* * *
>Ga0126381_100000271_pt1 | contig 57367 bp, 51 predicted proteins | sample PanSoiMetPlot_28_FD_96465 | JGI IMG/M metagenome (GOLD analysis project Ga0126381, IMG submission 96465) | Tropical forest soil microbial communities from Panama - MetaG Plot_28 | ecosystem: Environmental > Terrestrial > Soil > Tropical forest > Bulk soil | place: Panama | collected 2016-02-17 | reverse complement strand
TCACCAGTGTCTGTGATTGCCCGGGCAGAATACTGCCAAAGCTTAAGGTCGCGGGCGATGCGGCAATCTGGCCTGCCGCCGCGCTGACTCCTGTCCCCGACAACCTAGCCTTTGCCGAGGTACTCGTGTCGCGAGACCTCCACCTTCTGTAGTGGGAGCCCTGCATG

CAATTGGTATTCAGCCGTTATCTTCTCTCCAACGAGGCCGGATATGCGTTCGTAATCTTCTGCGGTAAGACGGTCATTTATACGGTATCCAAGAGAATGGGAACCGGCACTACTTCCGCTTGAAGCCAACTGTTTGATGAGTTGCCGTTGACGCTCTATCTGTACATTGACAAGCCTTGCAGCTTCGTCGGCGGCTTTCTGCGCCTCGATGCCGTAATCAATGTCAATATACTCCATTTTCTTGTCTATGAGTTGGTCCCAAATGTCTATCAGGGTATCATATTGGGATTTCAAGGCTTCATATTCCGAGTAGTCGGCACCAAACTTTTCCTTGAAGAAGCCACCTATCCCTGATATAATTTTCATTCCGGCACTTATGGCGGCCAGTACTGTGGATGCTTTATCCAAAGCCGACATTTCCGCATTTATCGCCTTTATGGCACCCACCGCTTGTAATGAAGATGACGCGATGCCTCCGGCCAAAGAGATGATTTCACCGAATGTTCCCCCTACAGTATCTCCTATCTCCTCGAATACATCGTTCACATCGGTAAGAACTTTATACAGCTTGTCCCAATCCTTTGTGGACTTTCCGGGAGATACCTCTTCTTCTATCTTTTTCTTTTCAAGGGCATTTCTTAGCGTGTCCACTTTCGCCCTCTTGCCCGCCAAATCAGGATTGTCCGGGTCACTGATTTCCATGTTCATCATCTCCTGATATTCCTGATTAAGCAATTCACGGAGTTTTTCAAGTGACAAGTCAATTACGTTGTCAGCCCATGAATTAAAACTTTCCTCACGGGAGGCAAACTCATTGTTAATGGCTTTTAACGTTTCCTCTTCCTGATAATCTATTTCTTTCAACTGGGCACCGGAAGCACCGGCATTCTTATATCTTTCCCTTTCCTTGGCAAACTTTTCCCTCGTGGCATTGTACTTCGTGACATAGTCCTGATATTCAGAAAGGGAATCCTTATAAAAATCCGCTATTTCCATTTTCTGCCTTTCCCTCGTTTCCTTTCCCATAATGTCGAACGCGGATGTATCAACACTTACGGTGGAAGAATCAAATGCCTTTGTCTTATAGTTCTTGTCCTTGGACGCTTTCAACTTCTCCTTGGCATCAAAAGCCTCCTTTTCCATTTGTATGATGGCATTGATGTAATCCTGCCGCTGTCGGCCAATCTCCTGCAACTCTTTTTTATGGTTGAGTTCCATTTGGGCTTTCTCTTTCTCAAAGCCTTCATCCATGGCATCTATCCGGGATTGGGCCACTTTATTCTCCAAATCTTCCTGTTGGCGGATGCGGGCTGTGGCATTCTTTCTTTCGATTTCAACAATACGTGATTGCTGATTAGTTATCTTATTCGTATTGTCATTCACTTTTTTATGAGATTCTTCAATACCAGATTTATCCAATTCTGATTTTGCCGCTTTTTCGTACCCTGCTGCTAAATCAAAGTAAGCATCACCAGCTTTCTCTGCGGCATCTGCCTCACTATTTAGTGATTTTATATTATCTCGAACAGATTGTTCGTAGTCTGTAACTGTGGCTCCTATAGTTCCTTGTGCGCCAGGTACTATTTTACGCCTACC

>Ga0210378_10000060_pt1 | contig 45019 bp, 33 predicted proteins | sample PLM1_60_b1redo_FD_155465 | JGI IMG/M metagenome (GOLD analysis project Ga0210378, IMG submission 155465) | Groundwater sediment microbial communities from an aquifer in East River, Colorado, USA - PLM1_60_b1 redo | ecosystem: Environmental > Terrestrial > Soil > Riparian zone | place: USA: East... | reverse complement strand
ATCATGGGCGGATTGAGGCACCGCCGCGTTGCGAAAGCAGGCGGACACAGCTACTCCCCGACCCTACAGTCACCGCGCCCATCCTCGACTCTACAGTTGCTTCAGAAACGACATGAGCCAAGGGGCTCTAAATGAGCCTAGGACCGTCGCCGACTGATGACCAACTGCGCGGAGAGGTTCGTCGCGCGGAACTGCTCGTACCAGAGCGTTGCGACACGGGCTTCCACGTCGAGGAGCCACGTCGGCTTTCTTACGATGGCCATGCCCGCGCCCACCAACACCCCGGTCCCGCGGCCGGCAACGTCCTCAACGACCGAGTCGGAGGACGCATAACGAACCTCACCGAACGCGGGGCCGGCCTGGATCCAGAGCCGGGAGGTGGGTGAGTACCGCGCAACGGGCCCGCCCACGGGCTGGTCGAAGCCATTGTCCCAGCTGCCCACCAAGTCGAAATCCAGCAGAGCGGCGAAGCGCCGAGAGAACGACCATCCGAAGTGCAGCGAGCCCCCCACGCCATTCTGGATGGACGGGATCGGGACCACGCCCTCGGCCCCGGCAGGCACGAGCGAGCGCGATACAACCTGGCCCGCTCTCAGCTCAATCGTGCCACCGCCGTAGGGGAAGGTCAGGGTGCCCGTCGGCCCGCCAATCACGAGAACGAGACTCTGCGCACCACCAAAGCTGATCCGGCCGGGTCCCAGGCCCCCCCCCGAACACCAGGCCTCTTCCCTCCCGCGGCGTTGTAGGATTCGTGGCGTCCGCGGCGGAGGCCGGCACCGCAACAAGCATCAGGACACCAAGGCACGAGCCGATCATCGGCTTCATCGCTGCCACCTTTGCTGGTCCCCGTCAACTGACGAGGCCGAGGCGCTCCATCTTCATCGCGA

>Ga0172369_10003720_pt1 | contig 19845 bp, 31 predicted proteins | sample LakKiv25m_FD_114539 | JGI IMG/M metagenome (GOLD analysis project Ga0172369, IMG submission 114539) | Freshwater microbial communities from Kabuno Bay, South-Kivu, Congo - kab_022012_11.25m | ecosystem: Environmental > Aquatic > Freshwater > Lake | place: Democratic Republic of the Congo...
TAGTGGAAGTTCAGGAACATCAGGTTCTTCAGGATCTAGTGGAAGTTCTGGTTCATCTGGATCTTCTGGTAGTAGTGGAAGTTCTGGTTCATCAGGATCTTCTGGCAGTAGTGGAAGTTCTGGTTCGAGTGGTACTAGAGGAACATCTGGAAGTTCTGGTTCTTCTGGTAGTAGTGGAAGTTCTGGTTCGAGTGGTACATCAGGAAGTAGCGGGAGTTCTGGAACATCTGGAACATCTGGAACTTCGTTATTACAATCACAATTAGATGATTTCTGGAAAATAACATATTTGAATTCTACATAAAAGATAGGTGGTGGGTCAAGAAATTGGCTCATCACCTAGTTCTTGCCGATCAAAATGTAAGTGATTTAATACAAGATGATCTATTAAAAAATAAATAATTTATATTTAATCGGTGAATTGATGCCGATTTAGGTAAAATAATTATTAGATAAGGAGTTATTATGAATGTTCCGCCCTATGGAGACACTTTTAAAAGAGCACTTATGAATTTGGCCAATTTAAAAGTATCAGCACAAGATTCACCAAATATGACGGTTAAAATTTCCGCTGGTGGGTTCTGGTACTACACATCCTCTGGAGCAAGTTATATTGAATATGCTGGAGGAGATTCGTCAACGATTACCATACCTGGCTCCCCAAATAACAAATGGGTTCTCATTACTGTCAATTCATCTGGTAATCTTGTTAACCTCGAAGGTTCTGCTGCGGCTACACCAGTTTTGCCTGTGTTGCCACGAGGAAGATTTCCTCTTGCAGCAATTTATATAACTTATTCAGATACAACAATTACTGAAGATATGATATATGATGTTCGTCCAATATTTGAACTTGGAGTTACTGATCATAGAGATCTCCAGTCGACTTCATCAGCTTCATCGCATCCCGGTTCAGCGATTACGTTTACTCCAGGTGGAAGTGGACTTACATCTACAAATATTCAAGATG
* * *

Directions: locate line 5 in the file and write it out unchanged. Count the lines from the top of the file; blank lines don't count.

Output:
ATCATGGGCGGATTGAGGCACCGCCGCGTTGCGAAAGCAGGCGGACACAGCTACTCCCCGACCCTACAGTCACCGCGCCCATCCTCGACTCTACAGTTGCTTCAGAAACGACATGAGCCAAGGGGCTCTAAATGAGCCTAGGACCGTCGCCGACTGATGACCAACTGCGCGGAGAGGTTCGTCGCGCGGAACTGCTCGTACCAGAGCGTTGCGACACGGGCTTCCACGTCGAGGAGCCACGTCGGCTTTCTTACGATGGCCATGCCCGCGCCCACCAACACCCCGGTCCCGCGGCCGGCAACGTCCTCAACGACCGAGTCGGAGGACGCATAACGAACCTCACCGAACGCGGGGCCGGCCTGGATCCAGAGCCGGGAGGTGGGTGAGTACCGCGCAACGGGCCCGCCCACGGGCTGGTCGAAGCCATTGTCCCAGCTGCCCACCAAGTCGAAATCCAGCAGAGCGGCGAAGCGCCGAGAGAACGACCATCCGAAGTGCAGCGAGCCCCCCACGCCATTCTGGATGGACGGGATCGGGACCACGCCCTCGGCCCCGGCAGGCACGAGCGAGCGCGATACAACCTGGCCCGCTCTCAGCTCAATCGTGCCACCGCCGTAGGGGAAGGTCAGGGTGCCCGTCGGCCCGCCAATCACGAGAACGAGACTCTGCGCACCACCAAAGCTGATCCGGCCGGGTCCCAGGCCCCCCCCCGAACACCAGGCCTCTTCCCTCCCGCGGCGTTGTAGGATTCGTGGCGTCCGCGGCGGAGGCCGGCACCGCAACAAGCATCAGGACACCAAGGCACGAGCCGATCATCGGCTTCATCGCTGCCACCTTTGCTGGTCCCCGTCAACTGACGAGGCCGAGGCGCTCCATCTTCATCGCGA